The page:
Amy Vetal, 34, is looking to the future to help the buildings housing America's national treasures better respond to the effects of climate change. Vetal is a consultant with Jacobs in Washington, DC, leading the development of the Smithsonian Institution’s climate change adaptation plan, which calls for developing strategies to respond to large-scale weather events and other disasters to protect the buildings, and their contents.
We talked with Vetal — who has a master’s degree in architecture from Virginia Tech and a master’s degree in urban and regional planning, urban design and development from the University of California, Los Angeles — about how she found her focus on sustainability and why more organizations need to consider the potential effects of climate change on their investments.
Editor's note: This interview has been edited and condensed for clarity.
Can you describe the first five years of your career as an architectural designer with Jacobs?
VETAL: Within those five years, I had a pretty diverse range of experiences from doing construction documents to planning. I was on a construction site for about two years, too. I preferred the planning work because I felt like a lot of the big decisions were being made in that very early stage, and so I thought that that was an area I could make the greatest impact. I went back to school for planning and I also took real estate development classes, which augmented my previous experience in understanding the business side of the industry.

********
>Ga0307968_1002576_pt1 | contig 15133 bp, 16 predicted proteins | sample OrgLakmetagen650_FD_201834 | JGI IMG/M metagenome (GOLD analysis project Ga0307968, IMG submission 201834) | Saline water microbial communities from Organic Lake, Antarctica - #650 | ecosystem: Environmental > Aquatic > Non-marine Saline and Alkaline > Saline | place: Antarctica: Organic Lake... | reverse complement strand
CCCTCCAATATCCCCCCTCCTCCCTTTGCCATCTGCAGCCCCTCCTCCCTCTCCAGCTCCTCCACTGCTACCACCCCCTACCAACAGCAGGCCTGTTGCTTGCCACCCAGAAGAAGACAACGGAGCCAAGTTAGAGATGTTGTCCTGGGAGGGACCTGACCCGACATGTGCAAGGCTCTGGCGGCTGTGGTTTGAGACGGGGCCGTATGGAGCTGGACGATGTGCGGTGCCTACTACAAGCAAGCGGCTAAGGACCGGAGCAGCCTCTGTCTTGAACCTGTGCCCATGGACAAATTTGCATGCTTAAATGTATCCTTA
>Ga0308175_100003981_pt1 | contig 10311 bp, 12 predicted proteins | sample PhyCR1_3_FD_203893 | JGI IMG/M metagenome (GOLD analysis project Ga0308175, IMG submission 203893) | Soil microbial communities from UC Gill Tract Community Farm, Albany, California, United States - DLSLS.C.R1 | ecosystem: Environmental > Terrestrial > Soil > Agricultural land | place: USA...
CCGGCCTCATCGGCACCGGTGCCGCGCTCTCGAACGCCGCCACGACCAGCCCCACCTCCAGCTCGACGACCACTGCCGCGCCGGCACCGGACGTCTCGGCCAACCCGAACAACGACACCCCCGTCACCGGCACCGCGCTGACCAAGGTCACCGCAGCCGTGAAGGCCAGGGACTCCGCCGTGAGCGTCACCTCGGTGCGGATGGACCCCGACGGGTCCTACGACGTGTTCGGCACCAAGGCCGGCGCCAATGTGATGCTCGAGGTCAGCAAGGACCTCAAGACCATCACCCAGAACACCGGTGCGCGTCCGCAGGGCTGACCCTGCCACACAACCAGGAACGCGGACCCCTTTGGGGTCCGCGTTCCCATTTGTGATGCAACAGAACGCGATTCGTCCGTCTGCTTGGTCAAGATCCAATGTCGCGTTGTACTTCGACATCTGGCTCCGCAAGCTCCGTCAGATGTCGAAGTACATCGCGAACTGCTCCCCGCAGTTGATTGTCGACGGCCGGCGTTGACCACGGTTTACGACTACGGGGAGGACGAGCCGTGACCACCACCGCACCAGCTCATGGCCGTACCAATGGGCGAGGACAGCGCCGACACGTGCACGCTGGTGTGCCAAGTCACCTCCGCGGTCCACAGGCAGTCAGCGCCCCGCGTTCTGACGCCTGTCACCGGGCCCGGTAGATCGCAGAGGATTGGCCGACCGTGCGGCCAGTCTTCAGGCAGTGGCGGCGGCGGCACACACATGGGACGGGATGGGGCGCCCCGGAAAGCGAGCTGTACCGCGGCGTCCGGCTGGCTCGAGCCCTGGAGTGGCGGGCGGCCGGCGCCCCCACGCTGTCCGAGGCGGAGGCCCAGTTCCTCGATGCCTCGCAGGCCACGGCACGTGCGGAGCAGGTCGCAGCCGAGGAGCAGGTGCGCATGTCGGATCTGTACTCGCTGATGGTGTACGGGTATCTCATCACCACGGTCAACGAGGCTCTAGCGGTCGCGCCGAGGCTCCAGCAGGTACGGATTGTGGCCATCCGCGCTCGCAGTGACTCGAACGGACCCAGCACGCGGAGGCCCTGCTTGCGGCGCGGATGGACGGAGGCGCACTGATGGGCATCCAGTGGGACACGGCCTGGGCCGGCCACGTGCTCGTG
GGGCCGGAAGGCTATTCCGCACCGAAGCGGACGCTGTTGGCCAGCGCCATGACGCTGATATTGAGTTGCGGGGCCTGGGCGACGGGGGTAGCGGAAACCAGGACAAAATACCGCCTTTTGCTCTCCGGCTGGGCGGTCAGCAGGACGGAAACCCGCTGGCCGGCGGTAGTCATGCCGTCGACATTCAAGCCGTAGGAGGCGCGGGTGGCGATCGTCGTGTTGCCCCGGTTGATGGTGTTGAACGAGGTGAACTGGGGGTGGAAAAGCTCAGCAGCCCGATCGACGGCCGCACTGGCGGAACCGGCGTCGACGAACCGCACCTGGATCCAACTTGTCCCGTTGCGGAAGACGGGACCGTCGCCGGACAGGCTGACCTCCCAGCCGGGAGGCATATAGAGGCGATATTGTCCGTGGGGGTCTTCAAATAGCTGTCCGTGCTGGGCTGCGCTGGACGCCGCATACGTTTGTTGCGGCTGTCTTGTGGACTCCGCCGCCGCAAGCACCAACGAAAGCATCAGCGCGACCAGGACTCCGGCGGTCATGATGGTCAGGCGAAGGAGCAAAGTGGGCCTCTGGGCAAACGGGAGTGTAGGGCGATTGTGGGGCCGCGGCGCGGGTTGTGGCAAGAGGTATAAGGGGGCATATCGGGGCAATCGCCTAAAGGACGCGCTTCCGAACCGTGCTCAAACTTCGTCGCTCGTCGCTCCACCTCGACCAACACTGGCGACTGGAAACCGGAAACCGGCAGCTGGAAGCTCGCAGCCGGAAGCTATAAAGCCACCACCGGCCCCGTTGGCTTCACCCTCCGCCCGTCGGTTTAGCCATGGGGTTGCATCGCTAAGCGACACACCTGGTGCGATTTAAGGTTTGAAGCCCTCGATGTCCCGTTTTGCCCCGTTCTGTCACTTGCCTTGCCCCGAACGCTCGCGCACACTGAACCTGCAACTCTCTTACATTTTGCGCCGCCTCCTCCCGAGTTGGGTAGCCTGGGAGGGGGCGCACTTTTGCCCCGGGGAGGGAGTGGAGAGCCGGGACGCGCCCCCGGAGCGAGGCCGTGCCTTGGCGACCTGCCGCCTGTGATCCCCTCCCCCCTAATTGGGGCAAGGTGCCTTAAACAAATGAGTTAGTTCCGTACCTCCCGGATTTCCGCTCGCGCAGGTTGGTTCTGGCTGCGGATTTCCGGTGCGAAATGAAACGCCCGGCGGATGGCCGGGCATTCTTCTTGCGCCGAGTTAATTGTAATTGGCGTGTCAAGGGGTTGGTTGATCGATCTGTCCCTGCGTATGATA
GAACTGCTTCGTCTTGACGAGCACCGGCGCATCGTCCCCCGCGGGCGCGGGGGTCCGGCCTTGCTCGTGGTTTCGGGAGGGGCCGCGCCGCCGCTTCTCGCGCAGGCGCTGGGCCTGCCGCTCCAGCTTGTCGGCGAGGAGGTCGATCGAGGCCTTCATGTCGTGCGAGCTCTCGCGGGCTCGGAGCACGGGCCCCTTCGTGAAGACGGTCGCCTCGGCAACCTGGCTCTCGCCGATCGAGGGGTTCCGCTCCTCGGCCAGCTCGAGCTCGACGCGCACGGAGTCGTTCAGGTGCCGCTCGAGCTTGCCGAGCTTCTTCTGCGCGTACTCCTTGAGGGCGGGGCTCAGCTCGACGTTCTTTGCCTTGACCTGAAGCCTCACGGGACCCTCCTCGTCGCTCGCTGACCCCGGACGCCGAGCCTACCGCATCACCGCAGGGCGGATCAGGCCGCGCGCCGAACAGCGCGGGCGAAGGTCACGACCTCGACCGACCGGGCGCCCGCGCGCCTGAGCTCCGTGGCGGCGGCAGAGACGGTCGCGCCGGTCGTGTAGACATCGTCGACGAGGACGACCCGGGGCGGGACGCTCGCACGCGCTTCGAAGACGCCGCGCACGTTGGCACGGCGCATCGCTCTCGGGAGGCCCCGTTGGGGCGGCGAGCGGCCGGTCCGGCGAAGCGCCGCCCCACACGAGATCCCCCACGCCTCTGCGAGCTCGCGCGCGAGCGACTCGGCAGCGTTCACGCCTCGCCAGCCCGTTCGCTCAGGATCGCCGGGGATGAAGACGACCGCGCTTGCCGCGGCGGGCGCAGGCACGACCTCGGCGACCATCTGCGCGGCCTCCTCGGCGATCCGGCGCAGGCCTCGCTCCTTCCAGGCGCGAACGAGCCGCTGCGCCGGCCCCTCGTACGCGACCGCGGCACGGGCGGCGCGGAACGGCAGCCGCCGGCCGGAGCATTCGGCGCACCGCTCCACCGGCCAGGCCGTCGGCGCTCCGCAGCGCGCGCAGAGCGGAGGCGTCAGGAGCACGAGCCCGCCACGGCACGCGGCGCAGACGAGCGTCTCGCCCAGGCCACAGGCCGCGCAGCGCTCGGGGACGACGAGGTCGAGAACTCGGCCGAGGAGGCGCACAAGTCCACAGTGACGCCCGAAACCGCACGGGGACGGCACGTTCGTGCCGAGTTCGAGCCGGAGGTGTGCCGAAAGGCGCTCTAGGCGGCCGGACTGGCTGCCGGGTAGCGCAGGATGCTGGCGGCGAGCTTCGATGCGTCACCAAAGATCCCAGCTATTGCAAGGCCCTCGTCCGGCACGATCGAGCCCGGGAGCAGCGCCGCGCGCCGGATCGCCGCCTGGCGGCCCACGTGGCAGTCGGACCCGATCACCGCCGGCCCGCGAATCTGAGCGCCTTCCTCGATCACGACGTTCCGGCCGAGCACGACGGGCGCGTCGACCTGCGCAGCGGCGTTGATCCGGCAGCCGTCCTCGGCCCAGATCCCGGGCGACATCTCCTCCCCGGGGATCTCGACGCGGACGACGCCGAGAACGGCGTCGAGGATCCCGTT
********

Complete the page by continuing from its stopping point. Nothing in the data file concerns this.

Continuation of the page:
What is your role today?
VETAL: I work as a consultant on a wide range of project types. Depending on the project, I interface with a range of industry professionals, from facilities management and operations to contractors, architects, engineers, clients, local governments, community stakeholders. In my current work on climate change and sustainability issues, I also work with scientists.
One of your consulting projects today is the Smithsonian’s climate action plan.
VETAL: I'm working directly with the Smithsonian on climate change adaptation. It's in direct response to the executive order requiring federal agencies to submit a climate change adaptation plan.
What does that work entail?
VETAL: My work involves identifying the environmental hazards or threats to facilities and operations and understanding not only what those risks are today but how those risks will evolve over the next century and then prioritizing potential mitigation options.
There's a misconception that climate change is not going to impact us greatly for many years, and that is absolutely false. If you start looking at the data and looking at your facilities, your infrastructure and your operations, depending on the location, it could have a major impact on your business within a relatively short time — 20 years or less. If we're not considering that or we're not informing our clients so that they can make the smartest decision for their business, then we're not doing our job. It's something very new to the industry that hasn't been an integral consideration in the past because our codes are based on historical data.